Therefore the Commission proposes a number of priority actions to stimulate investments in new technologies, to improve the business environment, to access to markets and to finance, particularly for SMEs, and ensure that skills meet industry’s needs.
Europe's industry is well placed to assume this role: Europe is a world-leader in many strategic sectors such as automotive, aeronautics, engineering, space, chemicals and pharmaceuticals. Industry still accounts for 4/5 of Europe's exports and 80% of both Europe's exports and of private sector R&D investment comes from manufacturing.
If confidence comes back, and with it new investments, Europe's industry can perform better and start growing again. This is the core message of a communication tabled by European Commission Vice President Antonio Tajani in Brussels. The actions proposed by this Communication should also contribute to reduce competiveness gap across Member States and EU regions.
European Commission (EC) Vice President Antonio Tajani, Commissioner for Industry and Entrepreneurship, said: "We cannot continue to let our industry leave Europe. Our figures are crystal clear: European industry can deliver growth and can create employment.
“Today we tabled the conditions for the sustainable industry of the future in Europe, to develop the investments needed in new technologies and to rebuild a climate of confidence and entrepreneurship. By working together and restoring confidence, we can bring back industry to Europe."
The Commission has also adopted two reports on Competitiveness: the New Industrial Performance Scoreboard on the Member States which looks at five key areas: manufacturing productivity; export performance; innovation and sustainability; business environment and infrastructure; and finance and investment (MEMO/12/760); and the European Competitiveness Report 2012 (MEMO/12/761) which analyses the main globalisation trends in the last 15 years and the implied costs and benefits and the challenges ahead for EU businesses.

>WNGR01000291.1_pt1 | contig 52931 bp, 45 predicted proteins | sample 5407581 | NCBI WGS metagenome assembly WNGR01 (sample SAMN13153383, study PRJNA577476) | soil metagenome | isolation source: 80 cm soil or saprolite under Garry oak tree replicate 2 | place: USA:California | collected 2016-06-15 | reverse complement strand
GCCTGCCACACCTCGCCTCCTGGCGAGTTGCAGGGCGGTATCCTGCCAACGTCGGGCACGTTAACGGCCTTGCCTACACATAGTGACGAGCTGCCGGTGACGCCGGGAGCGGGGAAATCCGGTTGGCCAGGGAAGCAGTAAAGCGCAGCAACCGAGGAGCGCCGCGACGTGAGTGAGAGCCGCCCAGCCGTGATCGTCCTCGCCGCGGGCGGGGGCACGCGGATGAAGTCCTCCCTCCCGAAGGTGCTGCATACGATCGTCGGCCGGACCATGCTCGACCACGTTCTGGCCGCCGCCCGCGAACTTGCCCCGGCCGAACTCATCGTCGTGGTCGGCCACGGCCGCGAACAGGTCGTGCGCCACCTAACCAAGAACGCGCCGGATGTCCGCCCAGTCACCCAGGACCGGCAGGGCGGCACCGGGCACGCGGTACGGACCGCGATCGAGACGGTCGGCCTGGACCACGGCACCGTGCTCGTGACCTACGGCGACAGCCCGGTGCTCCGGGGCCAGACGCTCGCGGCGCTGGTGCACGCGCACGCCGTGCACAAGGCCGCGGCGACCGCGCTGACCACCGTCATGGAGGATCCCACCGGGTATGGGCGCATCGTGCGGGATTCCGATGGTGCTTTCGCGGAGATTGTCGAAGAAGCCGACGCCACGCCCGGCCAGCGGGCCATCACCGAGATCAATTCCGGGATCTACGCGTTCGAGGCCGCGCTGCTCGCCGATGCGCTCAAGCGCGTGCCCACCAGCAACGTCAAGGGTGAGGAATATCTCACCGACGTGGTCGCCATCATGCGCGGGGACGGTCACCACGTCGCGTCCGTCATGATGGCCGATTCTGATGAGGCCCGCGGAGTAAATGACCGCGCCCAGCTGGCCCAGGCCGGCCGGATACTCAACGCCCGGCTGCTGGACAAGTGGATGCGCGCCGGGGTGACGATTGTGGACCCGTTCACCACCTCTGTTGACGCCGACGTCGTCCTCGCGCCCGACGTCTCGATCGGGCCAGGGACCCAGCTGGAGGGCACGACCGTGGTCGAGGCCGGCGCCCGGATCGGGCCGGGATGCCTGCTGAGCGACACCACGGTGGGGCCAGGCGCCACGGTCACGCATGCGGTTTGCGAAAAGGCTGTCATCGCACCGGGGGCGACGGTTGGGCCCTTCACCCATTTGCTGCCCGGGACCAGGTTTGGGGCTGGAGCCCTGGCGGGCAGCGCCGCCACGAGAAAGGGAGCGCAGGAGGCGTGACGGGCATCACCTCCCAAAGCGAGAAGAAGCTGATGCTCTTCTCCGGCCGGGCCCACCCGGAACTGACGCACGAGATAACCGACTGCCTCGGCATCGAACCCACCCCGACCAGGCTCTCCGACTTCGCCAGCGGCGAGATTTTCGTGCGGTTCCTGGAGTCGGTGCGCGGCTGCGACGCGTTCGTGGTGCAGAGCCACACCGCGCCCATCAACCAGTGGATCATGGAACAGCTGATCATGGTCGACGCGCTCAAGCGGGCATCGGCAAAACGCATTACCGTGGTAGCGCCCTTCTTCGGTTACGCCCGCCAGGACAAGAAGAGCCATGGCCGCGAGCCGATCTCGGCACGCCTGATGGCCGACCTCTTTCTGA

Lack of confidence triggers lack of investment
Market uncertainty, financing problems, lack of demand and skills shortages triggered lack of confidence which in turn triggered lack of investment and job losses in industry.
Pillars of the reinforced industrial policy are:
Investments in innovation - providing the right framework conditions for investments, to rapidly return to pre-crisis levels, with a focus on six priority areas, with enormous potential for growth and jobs in Europe: advanced manufacturing technologies for clean production, key enable technologies, bio-based product markets, sustainable industrial policy, construction and raw materials, clean vehicles and vessels and smart grids. Member States as well should play their part and should prioritise investments in these six areas.
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